Homeowners association boards comprise elected volunteers. Board members have various roles in the running of the community. However, some HOA board members might not have adequate expertise or experience to interpret or analyze complex HOA financial statements. Understanding the basics can help an HOA keep track of the association’s fiscal activities and ensure accountability. Whether you are a seasoned or a rookie member, this guide explains how to read HOA financial statements.

General Ledger

A general ledger records the daily financial activities of an HOA. It lays the foundation for sound financial reporting, allowing members to track every dime spent or received. When analyzing a general ledger, check the income and expenses for consistency. Unusual entries might indicate misappropriation of funds.

Balance Sheet

A balance sheet is another vital HOA financial report. It provides a preview of your HOA’s fiscal health by focusing on the association’s assets, liabilities, and capital reserve funds (equity). This financial statement is critical as it provides information on whether the HOA can settle bills and other expenses.

When learning how to read HOA financial statements like a balance sheet, start with the key entries. For instance, cash checking is the operating line that shows how much you can spend, while cash savings reserve is the amount of savings in your association’s account.

Income Statement

An income statement, also known as a profit-loss statement, outlines the revenues and expenses of the association over a given financial period. While HOAs are nonprofit entities, they can generate revenues in different ways to sustain the development goals of the community. An income statement assesses the HOA’s profitability and identifies potential discrepancies.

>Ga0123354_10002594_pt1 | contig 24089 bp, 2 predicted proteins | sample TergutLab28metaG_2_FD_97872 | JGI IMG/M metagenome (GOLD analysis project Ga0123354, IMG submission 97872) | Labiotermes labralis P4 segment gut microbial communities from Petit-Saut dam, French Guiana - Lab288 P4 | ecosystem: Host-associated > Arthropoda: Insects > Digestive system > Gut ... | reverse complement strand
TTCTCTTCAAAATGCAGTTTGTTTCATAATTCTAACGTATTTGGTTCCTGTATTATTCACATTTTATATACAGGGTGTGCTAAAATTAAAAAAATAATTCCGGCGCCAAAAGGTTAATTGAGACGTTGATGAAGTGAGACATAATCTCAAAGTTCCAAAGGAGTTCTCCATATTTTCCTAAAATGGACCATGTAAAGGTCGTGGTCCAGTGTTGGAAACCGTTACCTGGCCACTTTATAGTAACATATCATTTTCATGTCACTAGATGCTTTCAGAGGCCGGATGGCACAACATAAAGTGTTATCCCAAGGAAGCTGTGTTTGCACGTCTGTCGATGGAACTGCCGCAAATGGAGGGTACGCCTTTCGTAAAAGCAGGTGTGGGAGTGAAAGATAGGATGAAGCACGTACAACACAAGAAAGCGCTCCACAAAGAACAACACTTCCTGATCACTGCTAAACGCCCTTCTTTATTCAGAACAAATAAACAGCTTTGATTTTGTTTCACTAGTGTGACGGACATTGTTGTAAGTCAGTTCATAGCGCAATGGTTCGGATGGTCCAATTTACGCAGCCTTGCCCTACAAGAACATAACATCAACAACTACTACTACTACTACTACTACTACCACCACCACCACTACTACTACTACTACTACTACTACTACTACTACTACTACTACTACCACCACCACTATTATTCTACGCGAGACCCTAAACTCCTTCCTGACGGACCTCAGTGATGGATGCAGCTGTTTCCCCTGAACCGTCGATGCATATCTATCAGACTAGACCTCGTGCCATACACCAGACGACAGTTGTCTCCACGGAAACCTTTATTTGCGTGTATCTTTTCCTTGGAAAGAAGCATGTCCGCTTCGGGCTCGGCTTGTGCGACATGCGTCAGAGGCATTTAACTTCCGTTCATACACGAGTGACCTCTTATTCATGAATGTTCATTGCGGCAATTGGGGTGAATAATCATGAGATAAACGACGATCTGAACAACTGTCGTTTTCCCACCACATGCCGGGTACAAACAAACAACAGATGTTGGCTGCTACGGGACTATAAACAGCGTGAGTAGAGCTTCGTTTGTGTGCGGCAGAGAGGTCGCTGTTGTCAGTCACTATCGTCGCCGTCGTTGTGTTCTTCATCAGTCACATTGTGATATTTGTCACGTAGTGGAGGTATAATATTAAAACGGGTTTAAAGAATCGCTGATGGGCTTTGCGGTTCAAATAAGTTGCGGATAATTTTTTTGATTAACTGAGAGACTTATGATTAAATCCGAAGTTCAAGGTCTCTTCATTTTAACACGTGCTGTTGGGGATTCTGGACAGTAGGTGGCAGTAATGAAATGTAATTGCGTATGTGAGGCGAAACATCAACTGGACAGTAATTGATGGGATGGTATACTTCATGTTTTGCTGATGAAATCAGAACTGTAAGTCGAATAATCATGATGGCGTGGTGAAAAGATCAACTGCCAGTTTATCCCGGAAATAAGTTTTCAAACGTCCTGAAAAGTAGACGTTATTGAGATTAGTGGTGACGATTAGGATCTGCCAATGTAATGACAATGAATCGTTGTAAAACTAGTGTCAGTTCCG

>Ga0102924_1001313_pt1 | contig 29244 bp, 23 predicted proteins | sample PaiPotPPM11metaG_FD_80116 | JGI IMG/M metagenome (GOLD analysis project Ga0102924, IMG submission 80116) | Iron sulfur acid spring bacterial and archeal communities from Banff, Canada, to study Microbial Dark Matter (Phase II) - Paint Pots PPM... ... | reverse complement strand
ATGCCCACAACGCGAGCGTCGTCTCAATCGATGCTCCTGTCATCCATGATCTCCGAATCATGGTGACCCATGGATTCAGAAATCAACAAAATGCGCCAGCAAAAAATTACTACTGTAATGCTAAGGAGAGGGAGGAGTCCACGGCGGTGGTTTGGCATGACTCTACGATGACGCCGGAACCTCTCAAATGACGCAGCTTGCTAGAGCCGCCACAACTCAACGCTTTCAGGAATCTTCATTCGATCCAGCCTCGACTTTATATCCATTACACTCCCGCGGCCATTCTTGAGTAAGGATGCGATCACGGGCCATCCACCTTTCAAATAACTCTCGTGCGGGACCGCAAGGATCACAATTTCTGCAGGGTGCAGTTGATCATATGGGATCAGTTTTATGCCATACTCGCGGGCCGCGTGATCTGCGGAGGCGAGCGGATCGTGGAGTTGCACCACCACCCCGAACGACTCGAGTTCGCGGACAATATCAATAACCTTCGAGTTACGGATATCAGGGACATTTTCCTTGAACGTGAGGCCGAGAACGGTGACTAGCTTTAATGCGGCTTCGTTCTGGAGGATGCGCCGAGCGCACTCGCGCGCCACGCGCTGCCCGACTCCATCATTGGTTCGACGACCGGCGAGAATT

When reading an income statement, look for inflated expenses to spot fraudulent activities. Check and understand the HOA’s sources of revenue, such as dues, special assessments, and capital contribution fees. Compare these figures with the expenses to avoid losses and ensure your HOA is fiscally sound.

Cash Flow Statement

A cash flow statement monitors the inflow and outflow of funds from the HOA’s accounts. It allows board members and homeowners to understand how the HOA is handling the community’s resources. The statement comes in three parts, including the operating, investing, and financing activities. Operating activities outline cash sourced from members, while investing activities highlight the HOA’s investments, such as assets and equipment. Financing activities outline funds sourced from financing institutions.

Need Further Help Reading HOA Financial Statements?

Knowing how to analyze HOA financial statements can help ensure transparency, accountability, and compliance. It can also help board members in making informed decisions. Abel Accountants can teach new board members the steps to reading HOA financial reports. We also offer expert HOA accounting services. Contact us today to book an appointment.